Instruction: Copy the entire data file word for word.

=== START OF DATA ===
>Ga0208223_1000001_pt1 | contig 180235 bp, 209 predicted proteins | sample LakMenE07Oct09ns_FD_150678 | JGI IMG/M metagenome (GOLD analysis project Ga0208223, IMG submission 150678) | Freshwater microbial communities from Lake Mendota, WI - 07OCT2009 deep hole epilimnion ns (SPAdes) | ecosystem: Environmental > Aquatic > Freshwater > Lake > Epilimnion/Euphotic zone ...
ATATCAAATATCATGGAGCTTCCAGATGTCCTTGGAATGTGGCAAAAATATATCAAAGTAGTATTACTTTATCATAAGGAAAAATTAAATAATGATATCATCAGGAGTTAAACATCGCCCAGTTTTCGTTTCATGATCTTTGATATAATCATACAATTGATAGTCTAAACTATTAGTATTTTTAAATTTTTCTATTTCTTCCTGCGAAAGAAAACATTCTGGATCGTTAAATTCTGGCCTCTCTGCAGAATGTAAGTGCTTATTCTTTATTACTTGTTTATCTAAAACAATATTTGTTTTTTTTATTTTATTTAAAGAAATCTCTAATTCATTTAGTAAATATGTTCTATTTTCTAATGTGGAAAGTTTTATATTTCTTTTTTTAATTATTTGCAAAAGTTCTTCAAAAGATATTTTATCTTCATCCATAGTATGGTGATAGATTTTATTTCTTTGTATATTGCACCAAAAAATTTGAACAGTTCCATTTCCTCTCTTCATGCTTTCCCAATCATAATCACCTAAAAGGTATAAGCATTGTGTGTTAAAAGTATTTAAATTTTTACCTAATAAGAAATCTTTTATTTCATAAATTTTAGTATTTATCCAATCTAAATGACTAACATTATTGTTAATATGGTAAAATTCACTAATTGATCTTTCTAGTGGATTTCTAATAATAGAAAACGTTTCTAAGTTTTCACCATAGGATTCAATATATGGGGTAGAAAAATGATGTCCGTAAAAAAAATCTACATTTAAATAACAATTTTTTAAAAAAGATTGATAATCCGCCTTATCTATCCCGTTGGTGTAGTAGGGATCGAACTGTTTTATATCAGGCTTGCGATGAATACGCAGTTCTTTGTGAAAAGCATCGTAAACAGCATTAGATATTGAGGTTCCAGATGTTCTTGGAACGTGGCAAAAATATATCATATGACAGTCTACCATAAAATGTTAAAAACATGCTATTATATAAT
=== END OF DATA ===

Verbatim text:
>Ga0208223_1000001_pt1 | contig 180235 bp, 209 predicted proteins | sample LakMenE07Oct09ns_FD_150678 | JGI IMG/M metagenome (GOLD analysis project Ga0208223, IMG submission 150678) | Freshwater microbial communities from Lake Mendota, WI - 07OCT2009 deep hole epilimnion ns (SPAdes) | ecosystem: Environmental > Aquatic > Freshwater > Lake > Epilimnion/Euphotic zone ...
ATATCAAATATCATGGAGCTTCCAGATGTCCTTGGAATGTGGCAAAAATATATCAAAGTAGTATTACTTTATCATAAGGAAAAATTAAATAATGATATCATCAGGAGTTAAACATCGCCCAGTTTTCGTTTCATGATCTTTGATATAATCATACAATTGATAGTCTAAACTATTAGTATTTTTAAATTTTTCTATTTCTTCCTGCGAAAGAAAACATTCTGGATCGTTAAATTCTGGCCTCTCTGCAGAATGTAAGTGCTTATTCTTTATTACTTGTTTATCTAAAACAATATTTGTTTTTTTTATTTTATTTAAAGAAATCTCTAATTCATTTAGTAAATATGTTCTATTTTCTAATGTGGAAAGTTTTATATTTCTTTTTTTAATTATTTGCAAAAGTTCTTCAAAAGATATTTTATCTTCATCCATAGTATGGTGATAGATTTTATTTCTTTGTATATTGCACCAAAAAATTTGAACAGTTCCATTTCCTCTCTTCATGCTTTCCCAATCATAATCACCTAAAAGGTATAAGCATTGTGTGTTAAAAGTATTTAAATTTTTACCTAATAAGAAATCTTTTATTTCATAAATTTTAGTATTTATCCAATCTAAATGACTAACATTATTGTTAATATGGTAAAATTCACTAATTGATCTTTCTAGTGGATTTCTAATAATAGAAAACGTTTCTAAGTTTTCACCATAGGATTCAATATATGGGGTAGAAAAATGATGTCCGTAAAAAAAATCTACATTTAAATAACAATTTTTTAAAAAAGATTGATAATCCGCCTTATCTATCCCGTTGGTGTAGTAGGGATCGAACTGTTTTATATCAGGCTTGCGATGAATACGCAGTTCTTTGTGAAAAGCATCGTAAACAGCATTAGATATTGAGGTTCCAGATGTTCTTGGAACGTGGCAAAAATATATCATATGACAGTCTACCATAAAATGTTAAAAACATGCTATTATATAAT